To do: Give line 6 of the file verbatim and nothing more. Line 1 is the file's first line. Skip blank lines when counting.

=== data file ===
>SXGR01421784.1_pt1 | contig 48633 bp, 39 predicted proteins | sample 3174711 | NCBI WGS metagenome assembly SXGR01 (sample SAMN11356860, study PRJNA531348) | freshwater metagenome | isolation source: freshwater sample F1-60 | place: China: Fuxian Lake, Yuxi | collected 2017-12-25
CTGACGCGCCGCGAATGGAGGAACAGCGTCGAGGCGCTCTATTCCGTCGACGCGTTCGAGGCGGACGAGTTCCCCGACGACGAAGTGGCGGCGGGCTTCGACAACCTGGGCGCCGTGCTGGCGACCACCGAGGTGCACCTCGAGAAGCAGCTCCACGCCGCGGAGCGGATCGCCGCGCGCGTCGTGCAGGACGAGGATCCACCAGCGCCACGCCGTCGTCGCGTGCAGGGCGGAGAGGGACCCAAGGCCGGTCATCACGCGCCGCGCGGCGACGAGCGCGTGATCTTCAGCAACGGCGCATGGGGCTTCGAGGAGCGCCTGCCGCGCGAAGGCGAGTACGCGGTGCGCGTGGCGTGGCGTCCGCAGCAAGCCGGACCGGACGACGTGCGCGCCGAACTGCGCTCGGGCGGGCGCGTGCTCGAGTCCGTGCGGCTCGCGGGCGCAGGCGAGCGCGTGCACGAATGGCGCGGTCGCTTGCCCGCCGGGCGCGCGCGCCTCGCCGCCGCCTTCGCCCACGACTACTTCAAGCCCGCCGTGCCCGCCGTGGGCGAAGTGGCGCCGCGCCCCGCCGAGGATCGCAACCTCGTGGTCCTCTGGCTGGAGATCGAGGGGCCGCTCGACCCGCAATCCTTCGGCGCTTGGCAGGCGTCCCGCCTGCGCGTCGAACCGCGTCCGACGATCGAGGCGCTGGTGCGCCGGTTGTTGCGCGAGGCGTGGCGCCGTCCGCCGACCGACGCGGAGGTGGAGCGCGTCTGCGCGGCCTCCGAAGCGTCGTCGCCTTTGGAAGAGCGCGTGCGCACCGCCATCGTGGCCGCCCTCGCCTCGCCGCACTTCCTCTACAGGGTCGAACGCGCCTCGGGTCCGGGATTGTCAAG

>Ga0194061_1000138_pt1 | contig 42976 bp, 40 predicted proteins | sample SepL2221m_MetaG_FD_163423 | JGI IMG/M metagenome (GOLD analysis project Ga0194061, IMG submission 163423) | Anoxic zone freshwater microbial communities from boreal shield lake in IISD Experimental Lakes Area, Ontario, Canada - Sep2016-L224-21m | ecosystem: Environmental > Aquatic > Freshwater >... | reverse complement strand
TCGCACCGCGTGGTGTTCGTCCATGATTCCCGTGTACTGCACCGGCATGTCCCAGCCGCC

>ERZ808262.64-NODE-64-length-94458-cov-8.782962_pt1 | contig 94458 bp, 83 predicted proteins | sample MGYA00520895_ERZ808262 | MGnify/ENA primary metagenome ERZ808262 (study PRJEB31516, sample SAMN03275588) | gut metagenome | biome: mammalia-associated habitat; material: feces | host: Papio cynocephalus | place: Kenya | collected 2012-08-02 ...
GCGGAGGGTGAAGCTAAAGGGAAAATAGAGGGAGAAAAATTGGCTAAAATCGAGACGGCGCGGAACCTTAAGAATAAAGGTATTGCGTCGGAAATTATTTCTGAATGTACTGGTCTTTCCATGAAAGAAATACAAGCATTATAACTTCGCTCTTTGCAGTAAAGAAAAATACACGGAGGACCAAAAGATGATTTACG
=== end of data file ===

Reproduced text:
GCGGAGGGTGAAGCTAAAGGGAAAATAGAGGGAGAAAAATTGGCTAAAATCGAGACGGCGCGGAACCTTAAGAATAAAGGTATTGCGTCGGAAATTATTTCTGAATGTACTGGTCTTTCCATGAAAGAAATACAAGCATTATAACTTCGCTCTTTGCAGTAAAGAAAAATACACGGAGGACCAAAAGATGATTTACG